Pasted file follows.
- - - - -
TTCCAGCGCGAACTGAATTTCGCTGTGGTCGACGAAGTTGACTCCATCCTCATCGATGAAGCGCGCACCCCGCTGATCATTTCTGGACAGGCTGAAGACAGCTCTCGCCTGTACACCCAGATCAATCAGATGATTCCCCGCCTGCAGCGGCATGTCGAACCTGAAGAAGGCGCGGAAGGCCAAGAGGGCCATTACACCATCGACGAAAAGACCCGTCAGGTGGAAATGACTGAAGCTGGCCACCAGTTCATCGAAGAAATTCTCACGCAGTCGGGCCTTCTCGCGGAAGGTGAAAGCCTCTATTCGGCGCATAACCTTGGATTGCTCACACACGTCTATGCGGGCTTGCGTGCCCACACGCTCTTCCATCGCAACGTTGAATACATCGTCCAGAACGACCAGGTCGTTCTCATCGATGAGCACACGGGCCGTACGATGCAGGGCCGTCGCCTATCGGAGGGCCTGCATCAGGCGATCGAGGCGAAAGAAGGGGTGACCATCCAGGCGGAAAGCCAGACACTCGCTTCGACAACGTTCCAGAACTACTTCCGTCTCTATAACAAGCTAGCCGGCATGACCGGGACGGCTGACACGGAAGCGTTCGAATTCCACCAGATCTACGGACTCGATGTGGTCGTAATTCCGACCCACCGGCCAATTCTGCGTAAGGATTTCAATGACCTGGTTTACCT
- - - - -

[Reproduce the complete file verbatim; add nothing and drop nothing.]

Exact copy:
TTCCAGCGCGAACTGAATTTCGCTGTGGTCGACGAAGTTGACTCCATCCTCATCGATGAAGCGCGCACCCCGCTGATCATTTCTGGACAGGCTGAAGACAGCTCTCGCCTGTACACCCAGATCAATCAGATGATTCCCCGCCTGCAGCGGCATGTCGAACCTGAAGAAGGCGCGGAAGGCCAAGAGGGCCATTACACCATCGACGAAAAGACCCGTCAGGTGGAAATGACTGAAGCTGGCCACCAGTTCATCGAAGAAATTCTCACGCAGTCGGGCCTTCTCGCGGAAGGTGAAAGCCTCTATTCGGCGCATAACCTTGGATTGCTCACACACGTCTATGCGGGCTTGCGTGCCCACACGCTCTTCCATCGCAACGTTGAATACATCGTCCAGAACGACCAGGTCGTTCTCATCGATGAGCACACGGGCCGTACGATGCAGGGCCGTCGCCTATCGGAGGGCCTGCATCAGGCGATCGAGGCGAAAGAAGGGGTGACCATCCAGGCGGAAAGCCAGACACTCGCTTCGACAACGTTCCAGAACTACTTCCGTCTCTATAACAAGCTAGCCGGCATGACCGGGACGGCTGACACGGAAGCGTTCGAATTCCACCAGATCTACGGACTCGATGTGGTCGTAATTCCGACCCACCGGCCAATTCTGCGTAAGGATTTCAATGACCTGGTTTACCT